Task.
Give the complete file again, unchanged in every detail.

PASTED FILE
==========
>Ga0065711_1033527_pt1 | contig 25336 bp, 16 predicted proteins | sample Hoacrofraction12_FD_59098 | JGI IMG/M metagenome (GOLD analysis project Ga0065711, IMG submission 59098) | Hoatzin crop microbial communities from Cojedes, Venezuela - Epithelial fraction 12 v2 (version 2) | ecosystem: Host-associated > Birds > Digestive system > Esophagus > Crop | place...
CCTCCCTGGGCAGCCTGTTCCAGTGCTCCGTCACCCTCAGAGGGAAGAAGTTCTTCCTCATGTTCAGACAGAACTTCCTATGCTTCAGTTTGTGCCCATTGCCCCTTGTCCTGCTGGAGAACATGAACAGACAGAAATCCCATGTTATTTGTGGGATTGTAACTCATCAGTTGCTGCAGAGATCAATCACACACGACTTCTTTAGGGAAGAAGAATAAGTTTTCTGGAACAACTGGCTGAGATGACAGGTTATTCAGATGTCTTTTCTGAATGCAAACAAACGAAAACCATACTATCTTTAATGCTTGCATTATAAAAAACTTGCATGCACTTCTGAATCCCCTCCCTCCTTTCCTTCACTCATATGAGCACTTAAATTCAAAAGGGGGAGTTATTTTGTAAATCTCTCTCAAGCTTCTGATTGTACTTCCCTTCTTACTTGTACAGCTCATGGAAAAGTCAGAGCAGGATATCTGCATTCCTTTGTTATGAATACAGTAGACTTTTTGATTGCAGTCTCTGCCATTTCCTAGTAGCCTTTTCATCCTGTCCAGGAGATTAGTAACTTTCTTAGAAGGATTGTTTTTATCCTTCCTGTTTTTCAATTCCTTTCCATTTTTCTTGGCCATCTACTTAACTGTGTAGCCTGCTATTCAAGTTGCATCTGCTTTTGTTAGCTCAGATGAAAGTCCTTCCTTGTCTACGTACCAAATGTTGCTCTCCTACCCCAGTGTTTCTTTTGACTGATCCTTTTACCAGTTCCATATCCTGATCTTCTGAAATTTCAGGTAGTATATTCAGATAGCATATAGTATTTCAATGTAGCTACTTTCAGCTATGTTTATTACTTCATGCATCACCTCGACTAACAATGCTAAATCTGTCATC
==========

>Ga0065711_1033527_pt1 | contig 25336 bp, 16 predicted proteins | sample Hoacrofraction12_FD_59098 | JGI IMG/M metagenome (GOLD analysis project Ga0065711, IMG submission 59098) | Hoatzin crop microbial communities from Cojedes, Venezuela - Epithelial fraction 12 v2 (version 2) | ecosystem: Host-associated > Birds > Digestive system > Esophagus > Crop | place...
CCTCCCTGGGCAGCCTGTTCCAGTGCTCCGTCACCCTCAGAGGGAAGAAGTTCTTCCTCATGTTCAGACAGAACTTCCTATGCTTCAGTTTGTGCCCATTGCCCCTTGTCCTGCTGGAGAACATGAACAGACAGAAATCCCATGTTATTTGTGGGATTGTAACTCATCAGTTGCTGCAGAGATCAATCACACACGACTTCTTTAGGGAAGAAGAATAAGTTTTCTGGAACAACTGGCTGAGATGACAGGTTATTCAGATGTCTTTTCTGAATGCAAACAAACGAAAACCATACTATCTTTAATGCTTGCATTATAAAAAACTTGCATGCACTTCTGAATCCCCTCCCTCCTTTCCTTCACTCATATGAGCACTTAAATTCAAAAGGGGGAGTTATTTTGTAAATCTCTCTCAAGCTTCTGATTGTACTTCCCTTCTTACTTGTACAGCTCATGGAAAAGTCAGAGCAGGATATCTGCATTCCTTTGTTATGAATACAGTAGACTTTTTGATTGCAGTCTCTGCCATTTCCTAGTAGCCTTTTCATCCTGTCCAGGAGATTAGTAACTTTCTTAGAAGGATTGTTTTTATCCTTCCTGTTTTTCAATTCCTTTCCATTTTTCTTGGCCATCTACTTAACTGTGTAGCCTGCTATTCAAGTTGCATCTGCTTTTGTTAGCTCAGATGAAAGTCCTTCCTTGTCTACGTACCAAATGTTGCTCTCCTACCCCAGTGTTTCTTTTGACTGATCCTTTTACCAGTTCCATATCCTGATCTTCTGAAATTTCAGGTAGTATATTCAGATAGCATATAGTATTTCAATGTAGCTACTTTCAGCTATGTTTATTACTTCATGCATCACCTCGACTAACAATGCTAAATCTGTCATC